US Court rules NSA Phone surveillance Program is illegal
United States' National Security Agency (NSA) Spying program that systematically collects data about Millions of Americans' phone calls in bulk is illegal – Yes illegal.
The NSA Phone surveillance program, first disclosed by the former NSA employee and whistleblower of global surveillance Edward Snowden, ruled illegal by a New York federal appeals court on Thursday, ordering lawmakers to either completely end or replace the program.
Mass Collection of Metadata:
Under this program, the U.S. agency has collected information about phone numbers called and how many times it has been called. However, no content of conversations has been recorded.
The program also allegedly spied on European firms and among the individuals targeted was German Chancellor Angela Merkel.
However, the Second U.S. Circuit Court of Appeals in New York issued a 97-page in-depth court ruling, in which all the three judges said that the way NSA collects million of Americans' phone records is illegal.
Counter-Punch – Oh! Really?
In wake of NSA revelations by Snowden, the American Civil Liberties Union (ACLU) filed its lawsuit in 2013, but in December same year New York District Judge William Pauley dismissed the ACLU lawsuit, saying the NSA program was a government "counter-punch" to terrorism.
"For more than seven years, the government has collected the phone records of every American under Section 215 of the Patriot Act, without ever having the justify the program's legality in a public and adversarial court hearing," Brett Max Kaufman, a legal fellow with the ACLU National Security Project, wrote for the ACLU blog after the lawsuit was filed on Nov. 2013.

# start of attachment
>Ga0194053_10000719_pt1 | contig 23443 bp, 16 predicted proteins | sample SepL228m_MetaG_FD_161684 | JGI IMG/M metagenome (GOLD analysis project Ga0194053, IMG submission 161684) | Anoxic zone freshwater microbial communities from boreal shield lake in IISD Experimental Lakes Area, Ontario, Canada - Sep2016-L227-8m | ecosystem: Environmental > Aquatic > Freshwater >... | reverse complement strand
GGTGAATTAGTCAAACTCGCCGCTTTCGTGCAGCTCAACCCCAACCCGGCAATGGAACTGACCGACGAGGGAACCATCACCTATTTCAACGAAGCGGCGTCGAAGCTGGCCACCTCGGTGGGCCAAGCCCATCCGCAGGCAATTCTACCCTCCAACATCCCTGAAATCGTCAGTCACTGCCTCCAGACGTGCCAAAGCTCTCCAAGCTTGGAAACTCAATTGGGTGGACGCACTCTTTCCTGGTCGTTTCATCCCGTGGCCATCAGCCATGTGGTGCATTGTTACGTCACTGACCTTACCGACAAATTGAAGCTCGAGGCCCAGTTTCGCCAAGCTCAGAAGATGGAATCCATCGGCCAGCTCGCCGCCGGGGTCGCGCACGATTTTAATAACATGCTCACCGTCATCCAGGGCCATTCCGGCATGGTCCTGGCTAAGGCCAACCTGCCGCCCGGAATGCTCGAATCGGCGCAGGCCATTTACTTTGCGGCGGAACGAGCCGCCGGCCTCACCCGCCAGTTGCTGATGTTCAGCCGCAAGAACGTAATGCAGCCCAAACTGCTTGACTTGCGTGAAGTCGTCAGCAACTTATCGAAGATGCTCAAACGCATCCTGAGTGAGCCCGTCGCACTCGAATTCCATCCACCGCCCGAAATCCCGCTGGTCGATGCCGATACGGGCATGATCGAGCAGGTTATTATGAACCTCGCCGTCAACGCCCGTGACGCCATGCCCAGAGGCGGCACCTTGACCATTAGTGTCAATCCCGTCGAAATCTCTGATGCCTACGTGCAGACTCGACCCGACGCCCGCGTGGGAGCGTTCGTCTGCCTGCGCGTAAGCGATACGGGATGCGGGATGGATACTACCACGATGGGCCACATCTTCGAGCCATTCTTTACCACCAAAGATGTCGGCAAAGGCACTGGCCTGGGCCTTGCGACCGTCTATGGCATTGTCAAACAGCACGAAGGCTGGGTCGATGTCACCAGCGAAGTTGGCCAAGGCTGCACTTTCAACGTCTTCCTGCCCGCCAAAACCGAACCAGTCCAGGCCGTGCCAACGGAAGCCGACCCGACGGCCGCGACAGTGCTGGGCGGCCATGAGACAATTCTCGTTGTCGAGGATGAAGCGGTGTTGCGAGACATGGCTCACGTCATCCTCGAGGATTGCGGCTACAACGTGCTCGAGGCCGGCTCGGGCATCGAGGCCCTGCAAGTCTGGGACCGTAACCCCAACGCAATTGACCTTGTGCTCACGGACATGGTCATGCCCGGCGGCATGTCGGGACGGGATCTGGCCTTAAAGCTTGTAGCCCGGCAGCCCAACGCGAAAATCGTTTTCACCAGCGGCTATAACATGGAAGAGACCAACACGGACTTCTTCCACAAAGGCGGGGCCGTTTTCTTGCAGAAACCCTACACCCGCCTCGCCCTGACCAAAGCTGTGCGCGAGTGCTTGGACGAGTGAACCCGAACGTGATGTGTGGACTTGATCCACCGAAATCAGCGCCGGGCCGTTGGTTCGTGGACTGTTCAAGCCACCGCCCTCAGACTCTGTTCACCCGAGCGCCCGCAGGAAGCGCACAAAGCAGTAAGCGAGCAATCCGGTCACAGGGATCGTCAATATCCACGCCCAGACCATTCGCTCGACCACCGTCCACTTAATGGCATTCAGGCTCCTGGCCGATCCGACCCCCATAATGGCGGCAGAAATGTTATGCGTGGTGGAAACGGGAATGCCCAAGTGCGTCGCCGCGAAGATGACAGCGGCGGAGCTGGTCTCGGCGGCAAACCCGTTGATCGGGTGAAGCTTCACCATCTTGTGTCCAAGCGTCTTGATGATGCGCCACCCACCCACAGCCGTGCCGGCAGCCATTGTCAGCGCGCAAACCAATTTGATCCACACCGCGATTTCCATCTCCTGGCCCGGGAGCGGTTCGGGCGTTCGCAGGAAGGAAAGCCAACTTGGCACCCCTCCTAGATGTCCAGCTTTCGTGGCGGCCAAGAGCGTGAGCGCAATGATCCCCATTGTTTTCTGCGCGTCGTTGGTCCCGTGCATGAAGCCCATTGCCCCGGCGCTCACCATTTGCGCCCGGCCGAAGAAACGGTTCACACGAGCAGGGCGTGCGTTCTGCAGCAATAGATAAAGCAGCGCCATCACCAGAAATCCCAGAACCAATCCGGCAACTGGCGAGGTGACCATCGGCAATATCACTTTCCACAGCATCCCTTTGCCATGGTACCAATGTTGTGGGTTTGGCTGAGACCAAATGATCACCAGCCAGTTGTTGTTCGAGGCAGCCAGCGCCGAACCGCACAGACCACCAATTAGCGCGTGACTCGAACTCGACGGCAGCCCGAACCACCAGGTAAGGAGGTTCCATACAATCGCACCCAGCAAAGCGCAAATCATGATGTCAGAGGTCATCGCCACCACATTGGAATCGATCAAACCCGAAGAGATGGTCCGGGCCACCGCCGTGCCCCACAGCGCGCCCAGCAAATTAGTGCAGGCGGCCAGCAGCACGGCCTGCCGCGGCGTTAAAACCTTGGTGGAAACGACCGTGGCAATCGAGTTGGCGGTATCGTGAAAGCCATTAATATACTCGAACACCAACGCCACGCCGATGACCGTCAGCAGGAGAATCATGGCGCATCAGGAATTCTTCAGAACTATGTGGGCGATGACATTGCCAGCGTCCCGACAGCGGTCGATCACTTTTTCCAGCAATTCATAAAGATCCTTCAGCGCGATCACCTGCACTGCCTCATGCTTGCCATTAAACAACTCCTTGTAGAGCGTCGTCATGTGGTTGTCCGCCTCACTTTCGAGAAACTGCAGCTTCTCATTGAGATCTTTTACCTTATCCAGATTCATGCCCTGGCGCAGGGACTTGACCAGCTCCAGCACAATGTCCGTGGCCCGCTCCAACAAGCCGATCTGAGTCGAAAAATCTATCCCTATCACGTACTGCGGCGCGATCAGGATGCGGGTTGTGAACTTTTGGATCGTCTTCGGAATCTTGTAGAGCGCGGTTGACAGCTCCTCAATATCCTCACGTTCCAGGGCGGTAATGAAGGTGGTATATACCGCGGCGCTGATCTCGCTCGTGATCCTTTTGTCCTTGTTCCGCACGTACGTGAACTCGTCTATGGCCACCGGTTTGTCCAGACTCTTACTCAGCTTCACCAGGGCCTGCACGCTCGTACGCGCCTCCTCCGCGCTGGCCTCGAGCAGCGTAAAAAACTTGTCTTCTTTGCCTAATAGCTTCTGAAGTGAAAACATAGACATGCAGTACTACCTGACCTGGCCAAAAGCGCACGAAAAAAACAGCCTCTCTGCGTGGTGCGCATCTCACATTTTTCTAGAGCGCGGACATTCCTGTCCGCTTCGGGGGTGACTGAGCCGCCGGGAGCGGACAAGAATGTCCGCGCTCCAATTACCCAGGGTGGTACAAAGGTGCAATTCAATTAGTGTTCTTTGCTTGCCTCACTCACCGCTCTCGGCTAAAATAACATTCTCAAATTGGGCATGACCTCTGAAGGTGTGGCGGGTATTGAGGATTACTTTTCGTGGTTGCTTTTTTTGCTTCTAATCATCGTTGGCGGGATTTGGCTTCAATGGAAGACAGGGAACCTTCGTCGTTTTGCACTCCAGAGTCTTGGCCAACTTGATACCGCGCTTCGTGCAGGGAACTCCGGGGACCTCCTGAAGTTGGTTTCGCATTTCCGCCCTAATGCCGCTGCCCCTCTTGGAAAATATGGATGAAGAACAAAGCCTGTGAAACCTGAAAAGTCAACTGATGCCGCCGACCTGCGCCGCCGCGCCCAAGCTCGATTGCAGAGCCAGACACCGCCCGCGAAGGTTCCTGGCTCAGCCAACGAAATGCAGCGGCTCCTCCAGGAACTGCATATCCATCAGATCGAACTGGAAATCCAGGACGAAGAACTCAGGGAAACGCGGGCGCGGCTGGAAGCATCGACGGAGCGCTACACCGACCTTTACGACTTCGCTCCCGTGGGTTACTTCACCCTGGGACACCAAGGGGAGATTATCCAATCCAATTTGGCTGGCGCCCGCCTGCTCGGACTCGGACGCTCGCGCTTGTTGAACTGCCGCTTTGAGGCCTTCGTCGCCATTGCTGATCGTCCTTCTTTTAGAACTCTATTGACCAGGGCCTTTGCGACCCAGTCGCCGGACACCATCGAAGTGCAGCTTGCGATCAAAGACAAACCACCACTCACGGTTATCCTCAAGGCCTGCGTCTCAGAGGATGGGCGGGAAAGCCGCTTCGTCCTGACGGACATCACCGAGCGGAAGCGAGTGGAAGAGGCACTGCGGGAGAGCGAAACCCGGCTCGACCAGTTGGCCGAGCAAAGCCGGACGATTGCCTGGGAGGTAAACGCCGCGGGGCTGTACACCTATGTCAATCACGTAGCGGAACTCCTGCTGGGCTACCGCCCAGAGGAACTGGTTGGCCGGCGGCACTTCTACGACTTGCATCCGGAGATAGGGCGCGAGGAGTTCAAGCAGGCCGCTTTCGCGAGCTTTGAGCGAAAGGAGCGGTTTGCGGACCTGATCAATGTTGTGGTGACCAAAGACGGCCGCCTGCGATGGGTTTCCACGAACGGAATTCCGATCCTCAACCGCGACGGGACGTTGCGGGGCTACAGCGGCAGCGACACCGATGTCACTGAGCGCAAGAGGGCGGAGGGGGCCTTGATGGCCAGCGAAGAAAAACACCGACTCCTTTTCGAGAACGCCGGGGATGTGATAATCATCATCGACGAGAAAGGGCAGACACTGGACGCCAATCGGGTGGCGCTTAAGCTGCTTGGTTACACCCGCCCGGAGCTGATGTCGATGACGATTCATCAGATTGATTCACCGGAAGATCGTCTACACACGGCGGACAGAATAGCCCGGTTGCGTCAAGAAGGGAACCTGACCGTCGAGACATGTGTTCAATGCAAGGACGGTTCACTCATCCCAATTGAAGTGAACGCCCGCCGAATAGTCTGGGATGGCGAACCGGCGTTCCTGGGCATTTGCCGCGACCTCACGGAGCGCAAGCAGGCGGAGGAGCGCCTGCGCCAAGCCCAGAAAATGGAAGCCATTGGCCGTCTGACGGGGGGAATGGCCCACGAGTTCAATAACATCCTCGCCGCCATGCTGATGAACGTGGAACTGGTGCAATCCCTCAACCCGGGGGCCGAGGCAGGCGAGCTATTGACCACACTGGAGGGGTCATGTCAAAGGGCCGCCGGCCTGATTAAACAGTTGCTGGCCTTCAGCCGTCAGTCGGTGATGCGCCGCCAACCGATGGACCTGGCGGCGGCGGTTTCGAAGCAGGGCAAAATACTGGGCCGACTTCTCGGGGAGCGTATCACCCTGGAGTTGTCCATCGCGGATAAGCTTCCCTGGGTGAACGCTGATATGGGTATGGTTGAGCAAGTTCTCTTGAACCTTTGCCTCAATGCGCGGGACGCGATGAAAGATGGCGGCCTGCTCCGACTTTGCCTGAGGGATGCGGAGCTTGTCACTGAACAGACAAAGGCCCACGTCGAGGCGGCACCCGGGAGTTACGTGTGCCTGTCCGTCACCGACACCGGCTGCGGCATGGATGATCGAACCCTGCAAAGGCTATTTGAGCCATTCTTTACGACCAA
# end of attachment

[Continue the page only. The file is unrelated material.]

The ruling issued by the court says that a provision of the USA Patriot Act permitting "the Federal Bureau of Investigation (FBI) to collect business records deemed relevant to a counter terrorism investigation cannot be legitimately interpreted to permit the systematic bulk collection of domestic calling records."
Let's know about Section 215 of the Patriot Act:
Section 215 of the Patriot Act legally authorizes the law enforcement to collect "any tangible things" that the government proves are linked or connected to an investigation into any suspected terrorist.
However, the latest verdict by U.S. Circuit Court of Appeals now ruled that the mass collection of telephone metadata program run by the NSA – Not Authorized by Section 215 of the Patriot Act.
Section 215 "cannot bear the weight the government asks us to assign to it, and that it does not authorize the telephone metadata program," writes Judge Gerard E. Lynch. "Such expansive development of government repositories of formerly private records would be an unprecedented contraction of the privacy expectations of all Americans."